By Pedro Izquierdo, Research Associate at the Council on Hemispheric Affairs
On September 26, 2014, 43 college students from the Raul Isidro Burgos School of Ayotzinapa were forcibly taken by the Mexican police and handed over to a nearby drug cartel known as Guerreros Unidos who supposedly killed the students. Since then, the missing students are considered to be presumed dead by the government while families and loved ones reject their statement and continue to frantically search for them and gather information on their possible whereabouts. The evening’s events began after a violent clash had taken place between policemen and students in the city of Iguala, the capital of the Mexican state of Guerrero. Six students and three civilians were later killed during the confrontation before the other 43 students were taken. This incident is considered by the Mexican press and people as one of the worst cases of human rights abuses in the country’s recent political history and has created an attitude of distrust from many Mexican people towards the government and the country’s corrupt judicial institutions. During the aftermath, different independent organizations and foreign actors have carried out various investigations. Among these organizations is the Interdisciplinary Group of Independent Experts (GIEI), a group commissioned by the Inter-American Commission on Human Rights (IACHR).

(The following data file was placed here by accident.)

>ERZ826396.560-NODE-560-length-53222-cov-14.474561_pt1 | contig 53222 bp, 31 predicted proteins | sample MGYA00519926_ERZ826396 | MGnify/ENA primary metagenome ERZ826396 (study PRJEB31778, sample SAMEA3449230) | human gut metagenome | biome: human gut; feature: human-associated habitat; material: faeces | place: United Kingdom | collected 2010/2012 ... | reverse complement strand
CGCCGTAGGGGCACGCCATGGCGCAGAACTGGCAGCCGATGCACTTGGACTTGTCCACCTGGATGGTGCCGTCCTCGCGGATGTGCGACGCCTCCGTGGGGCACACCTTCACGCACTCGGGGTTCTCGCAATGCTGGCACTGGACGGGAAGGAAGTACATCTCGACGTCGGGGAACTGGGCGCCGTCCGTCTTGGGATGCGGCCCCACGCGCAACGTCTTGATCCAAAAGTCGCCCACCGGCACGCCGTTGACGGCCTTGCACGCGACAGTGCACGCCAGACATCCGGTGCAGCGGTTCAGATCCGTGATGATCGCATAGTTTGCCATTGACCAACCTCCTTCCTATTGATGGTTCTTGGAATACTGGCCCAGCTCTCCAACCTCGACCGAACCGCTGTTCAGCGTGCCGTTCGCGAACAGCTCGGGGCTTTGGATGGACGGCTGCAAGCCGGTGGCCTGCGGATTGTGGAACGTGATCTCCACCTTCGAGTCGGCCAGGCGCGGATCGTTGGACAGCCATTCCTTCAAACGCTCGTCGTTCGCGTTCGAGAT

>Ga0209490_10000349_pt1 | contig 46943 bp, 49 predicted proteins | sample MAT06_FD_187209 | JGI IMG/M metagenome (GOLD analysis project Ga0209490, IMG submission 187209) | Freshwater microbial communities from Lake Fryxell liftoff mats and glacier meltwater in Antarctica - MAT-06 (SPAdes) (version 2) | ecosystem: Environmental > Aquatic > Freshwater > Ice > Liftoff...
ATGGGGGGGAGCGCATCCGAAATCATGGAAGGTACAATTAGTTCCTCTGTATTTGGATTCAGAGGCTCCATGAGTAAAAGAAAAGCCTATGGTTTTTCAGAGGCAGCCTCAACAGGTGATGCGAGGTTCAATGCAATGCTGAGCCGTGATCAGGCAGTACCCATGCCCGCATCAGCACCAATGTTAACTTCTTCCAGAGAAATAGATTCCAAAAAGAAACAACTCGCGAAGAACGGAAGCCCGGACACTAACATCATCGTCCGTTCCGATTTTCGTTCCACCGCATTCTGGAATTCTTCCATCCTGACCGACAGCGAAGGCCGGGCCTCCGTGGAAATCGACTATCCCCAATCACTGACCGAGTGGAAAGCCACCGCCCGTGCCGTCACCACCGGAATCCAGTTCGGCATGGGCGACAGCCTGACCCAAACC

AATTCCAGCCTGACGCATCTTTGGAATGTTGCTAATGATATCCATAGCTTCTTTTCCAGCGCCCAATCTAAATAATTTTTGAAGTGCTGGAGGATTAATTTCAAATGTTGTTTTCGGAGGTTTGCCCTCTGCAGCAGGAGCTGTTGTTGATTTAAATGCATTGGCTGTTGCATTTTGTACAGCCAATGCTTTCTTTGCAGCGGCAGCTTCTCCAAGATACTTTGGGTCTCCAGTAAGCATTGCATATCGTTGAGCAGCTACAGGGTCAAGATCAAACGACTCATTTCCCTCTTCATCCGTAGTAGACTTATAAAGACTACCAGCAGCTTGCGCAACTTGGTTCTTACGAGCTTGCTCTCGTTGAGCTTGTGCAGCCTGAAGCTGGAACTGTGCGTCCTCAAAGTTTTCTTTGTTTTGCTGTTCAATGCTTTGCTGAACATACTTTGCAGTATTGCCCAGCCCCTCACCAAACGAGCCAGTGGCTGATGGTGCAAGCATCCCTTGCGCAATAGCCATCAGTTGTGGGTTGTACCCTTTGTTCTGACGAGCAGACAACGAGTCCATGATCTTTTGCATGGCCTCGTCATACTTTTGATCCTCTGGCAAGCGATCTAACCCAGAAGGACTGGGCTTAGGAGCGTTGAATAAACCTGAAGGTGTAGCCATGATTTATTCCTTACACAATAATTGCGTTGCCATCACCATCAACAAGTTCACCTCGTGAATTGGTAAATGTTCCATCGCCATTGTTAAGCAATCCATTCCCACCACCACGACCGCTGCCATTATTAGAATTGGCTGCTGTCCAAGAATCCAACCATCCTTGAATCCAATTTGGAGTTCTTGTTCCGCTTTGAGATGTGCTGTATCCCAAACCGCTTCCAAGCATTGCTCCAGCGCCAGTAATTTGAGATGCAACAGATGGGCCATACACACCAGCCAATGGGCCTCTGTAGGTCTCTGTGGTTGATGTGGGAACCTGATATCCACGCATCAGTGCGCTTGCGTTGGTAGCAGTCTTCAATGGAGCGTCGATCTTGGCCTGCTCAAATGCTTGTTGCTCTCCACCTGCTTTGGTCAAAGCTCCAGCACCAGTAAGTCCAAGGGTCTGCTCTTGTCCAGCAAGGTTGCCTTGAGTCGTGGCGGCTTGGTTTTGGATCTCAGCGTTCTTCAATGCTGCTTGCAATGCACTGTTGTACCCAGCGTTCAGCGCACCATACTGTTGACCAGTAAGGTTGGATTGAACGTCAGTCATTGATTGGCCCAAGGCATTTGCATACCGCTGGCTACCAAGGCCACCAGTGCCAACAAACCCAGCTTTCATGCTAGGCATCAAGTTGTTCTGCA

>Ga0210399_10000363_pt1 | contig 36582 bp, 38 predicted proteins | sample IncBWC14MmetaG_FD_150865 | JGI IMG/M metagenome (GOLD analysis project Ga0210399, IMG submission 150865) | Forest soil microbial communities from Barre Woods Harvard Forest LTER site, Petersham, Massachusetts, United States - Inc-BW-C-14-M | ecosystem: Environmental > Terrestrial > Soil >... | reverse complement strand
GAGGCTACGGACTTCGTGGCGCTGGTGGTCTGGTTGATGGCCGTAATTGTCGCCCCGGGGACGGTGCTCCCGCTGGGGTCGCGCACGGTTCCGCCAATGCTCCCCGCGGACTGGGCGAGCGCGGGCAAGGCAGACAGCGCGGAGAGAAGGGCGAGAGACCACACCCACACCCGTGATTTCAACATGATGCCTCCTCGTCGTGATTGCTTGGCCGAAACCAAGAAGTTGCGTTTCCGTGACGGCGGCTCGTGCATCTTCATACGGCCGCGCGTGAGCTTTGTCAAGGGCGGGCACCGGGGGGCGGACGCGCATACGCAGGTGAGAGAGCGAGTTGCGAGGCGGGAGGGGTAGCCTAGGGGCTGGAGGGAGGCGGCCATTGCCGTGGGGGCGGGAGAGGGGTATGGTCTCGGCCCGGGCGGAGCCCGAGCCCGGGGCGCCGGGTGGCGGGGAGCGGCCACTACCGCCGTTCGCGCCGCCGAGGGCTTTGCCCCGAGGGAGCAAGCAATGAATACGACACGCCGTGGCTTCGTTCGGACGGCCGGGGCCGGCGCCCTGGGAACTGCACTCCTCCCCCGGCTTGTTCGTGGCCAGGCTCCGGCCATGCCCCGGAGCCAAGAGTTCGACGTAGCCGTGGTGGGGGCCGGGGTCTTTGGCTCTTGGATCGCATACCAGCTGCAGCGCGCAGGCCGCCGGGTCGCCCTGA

This analysis is part of COHA’s Publication The Washington Report on the Hemisphere (WRH) – Issue 11, Vol. 36. To access the full version, click here.
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